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Der Jäger (1823)

Part of a series or song cycle:

Die schöne Müllerin (D795 (Op. 25))

Der Jäger

Was sucht denn der Jäger am Mühlbach hier? 
Bleib’, trotziger Jäger, in deinem Revier!
Hier gibt es kein Wild zu jagen für dich,
Hier wohnt nur ein Rehlein, ein zahmes, für mich. 
Und willst du das zärtliche Rehlein sehn,
So lass deine Büchsen im Walde stehn,
Und lass deine klaffenden Hunde zu Haus,
Und lass auf dem Horne den Saus und Braus, 
Und scheere vom Kinne das struppige Haar, 
Sonst scheut sich im Garten das Rehlein fürwahr.
Doch besser, du bliebest im Walde dazu,
Und liessest die Mühlen und Müller in Ruh’. 
Was taugen die Fischlein im grünen Gezweig? 
Was will denn das Eichhorn im bläulichen Teich? 
Drum bleibe, du trotziger Jäger, im Hain,
Und lass mich mit meinen drei Rädern allein; 
Und willst meinem Schätzchen dich machen beliebt
So wisse, mein Freund, was ihr Herzchen betrüht: 
Die Eber, die kommen zur Nacht aus dem Hain, 
Und brechen in ihren Kohlgarten ein,
Und treten und wühlen herum in dem Feld: 
Die Eber die schiesse, du Jägerheld!

The Huntsman

What does the huntsman seek here by the millstream?
Stay in your own territory, defiant hunter! 
Here is no game for you to hunt;
here dwells only a tame fawn for me.
And should you wish to see that gentle fawn, 
leave your guns in the forest,
leave your baying hounds at home,
stop that pealing din on your horn
and shave that unkempt beard from your chin, 
or the fawn will take fright in the garden.
But it would be better if you stayed in the forest 
and left mills and millers in peace.
How can fish thrive among green branches? 
What can the squirrel want in the blue pond? 
Stay in the wood, then, defiant hunter,
and leave me alone with my three mill-wheels, 
and if you wish to make yourself popular with my sweetheart,
then, my friend, you should know what distresses 
her heart: wild boars come out of the wood at night, 
and break into her cabbage patch,
rooting about and trampling over the field.
Shoot the wild boars, hunting hero!
Translations by Richard Wigmore first published by Gollancz and reprinted in the Hyperion Schubert Song Edition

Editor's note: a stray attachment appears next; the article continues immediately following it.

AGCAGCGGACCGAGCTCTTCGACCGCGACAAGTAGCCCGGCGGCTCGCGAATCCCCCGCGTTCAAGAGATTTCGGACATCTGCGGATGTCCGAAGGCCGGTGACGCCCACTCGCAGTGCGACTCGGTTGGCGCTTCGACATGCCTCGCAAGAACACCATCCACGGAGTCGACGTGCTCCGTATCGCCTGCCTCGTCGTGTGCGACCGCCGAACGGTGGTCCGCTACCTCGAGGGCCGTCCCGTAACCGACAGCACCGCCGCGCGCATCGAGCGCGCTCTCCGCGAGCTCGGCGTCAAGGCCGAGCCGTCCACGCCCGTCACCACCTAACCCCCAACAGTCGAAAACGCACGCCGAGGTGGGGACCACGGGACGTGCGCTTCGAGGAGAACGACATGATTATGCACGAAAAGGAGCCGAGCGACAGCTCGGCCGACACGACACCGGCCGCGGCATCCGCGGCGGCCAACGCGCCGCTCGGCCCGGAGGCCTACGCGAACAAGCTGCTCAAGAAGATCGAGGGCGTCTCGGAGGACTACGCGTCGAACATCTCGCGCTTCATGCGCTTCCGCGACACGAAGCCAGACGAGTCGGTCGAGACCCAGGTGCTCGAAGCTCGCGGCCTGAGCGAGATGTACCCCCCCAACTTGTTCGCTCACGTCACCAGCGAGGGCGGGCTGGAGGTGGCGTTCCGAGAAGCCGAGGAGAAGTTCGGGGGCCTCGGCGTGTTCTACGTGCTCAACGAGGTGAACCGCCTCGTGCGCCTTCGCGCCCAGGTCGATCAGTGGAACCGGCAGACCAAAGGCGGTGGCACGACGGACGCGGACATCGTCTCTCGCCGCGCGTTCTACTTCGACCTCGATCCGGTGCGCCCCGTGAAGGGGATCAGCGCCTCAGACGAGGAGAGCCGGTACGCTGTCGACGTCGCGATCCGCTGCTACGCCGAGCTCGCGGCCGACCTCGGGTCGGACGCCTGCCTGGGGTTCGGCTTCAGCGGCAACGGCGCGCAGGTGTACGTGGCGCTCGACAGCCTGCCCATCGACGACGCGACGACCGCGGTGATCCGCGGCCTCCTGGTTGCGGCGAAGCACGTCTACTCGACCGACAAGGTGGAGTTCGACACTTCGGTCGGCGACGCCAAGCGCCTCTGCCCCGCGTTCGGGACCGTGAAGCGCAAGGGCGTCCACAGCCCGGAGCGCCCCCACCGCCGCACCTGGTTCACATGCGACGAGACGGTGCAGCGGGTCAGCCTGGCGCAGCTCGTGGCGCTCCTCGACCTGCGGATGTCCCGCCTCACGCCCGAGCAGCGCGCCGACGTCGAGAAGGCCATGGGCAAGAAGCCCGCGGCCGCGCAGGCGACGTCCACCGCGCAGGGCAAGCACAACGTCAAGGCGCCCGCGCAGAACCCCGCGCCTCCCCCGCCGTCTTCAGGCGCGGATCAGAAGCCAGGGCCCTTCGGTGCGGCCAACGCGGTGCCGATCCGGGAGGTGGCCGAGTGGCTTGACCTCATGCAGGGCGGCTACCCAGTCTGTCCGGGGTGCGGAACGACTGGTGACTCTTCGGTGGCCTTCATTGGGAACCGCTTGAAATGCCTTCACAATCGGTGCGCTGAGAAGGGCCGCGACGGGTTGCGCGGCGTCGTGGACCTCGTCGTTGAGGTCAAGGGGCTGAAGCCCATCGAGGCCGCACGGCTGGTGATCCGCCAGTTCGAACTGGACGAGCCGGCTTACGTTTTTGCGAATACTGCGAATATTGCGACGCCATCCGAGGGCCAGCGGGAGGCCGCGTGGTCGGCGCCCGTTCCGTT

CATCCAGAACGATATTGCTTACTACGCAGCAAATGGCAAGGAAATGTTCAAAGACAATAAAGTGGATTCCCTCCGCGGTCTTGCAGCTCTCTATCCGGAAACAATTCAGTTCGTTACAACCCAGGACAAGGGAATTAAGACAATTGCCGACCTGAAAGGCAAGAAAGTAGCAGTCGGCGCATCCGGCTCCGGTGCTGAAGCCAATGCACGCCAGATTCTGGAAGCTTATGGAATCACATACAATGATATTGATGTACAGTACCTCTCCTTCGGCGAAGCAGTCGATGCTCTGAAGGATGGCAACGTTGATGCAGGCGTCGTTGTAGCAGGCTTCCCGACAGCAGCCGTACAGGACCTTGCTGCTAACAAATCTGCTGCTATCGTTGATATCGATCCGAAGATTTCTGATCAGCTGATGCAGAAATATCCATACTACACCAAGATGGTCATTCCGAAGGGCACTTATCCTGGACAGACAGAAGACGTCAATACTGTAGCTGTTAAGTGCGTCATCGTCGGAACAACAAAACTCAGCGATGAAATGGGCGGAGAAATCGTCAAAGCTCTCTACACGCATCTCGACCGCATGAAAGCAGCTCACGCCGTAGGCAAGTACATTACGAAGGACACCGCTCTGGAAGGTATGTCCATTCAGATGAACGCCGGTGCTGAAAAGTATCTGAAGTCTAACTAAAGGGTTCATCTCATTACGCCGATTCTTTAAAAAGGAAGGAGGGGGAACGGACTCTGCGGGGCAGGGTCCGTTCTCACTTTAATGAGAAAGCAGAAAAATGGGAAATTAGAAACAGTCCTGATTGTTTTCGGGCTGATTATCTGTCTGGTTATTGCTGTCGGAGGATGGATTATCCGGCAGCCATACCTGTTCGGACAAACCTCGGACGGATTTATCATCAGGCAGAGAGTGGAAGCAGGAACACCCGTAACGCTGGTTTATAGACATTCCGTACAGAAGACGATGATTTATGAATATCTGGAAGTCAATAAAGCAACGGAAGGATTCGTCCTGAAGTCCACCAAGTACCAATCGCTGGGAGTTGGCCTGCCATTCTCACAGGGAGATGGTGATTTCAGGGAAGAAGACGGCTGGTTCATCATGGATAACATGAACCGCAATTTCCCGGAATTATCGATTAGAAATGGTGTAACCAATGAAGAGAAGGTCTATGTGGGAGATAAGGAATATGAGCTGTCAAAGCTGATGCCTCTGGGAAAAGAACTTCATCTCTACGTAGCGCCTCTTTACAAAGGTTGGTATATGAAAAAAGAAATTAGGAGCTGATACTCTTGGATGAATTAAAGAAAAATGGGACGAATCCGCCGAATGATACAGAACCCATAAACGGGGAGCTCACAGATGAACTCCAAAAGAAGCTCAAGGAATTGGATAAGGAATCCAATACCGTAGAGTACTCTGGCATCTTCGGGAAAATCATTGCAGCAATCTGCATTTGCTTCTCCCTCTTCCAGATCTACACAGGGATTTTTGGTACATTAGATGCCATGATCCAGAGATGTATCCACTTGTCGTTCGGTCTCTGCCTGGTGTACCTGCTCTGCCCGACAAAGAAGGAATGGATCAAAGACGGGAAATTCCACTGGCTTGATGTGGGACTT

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Franz Peter Schubert was an late Classical and early Romantic composer. He produced a vast oeuvre during his short life, composing more the 600 vocal works (largely Lieder), and well as several symphonies, operas, and a large body of piano music. He was uncommonly gifted from a young age, but appreciation of his music was limited during his lifetime. His work became more popular in the decades after his death, and was praised by 19th century composers, including Mendelssohn, Schumann, Brahms, and Liszt.

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Johann Ludwig Wilhelm Müller was a German lyric poet.
Wilhelm Müller was born on October 7, 1794 at Dessau, the son of a tailor. He was educated at the gymnasium of his native town and at the University of Berlin, where he devoted himself to philological and historical studies. In 1813-1814 he took part, as a volunteer in the Prussian army, in the national rising against Napoleon. He participated in the battles of Lützen, Bautzen, Hanau and Kulm. In 1814 he returned to his studies at Berlin. From 1817 to 1819, he visited southern Germany and Italy, and in 1820 published his impressions of the latter in Rom, Römer und Römerinnen. In 1819, he was appointed teacher of classics in the Gelehrtenschule at Dessau, and in 1820 librarian to the ducal library. He remained there the rest of his life, dying of a heart attack aged only 32.

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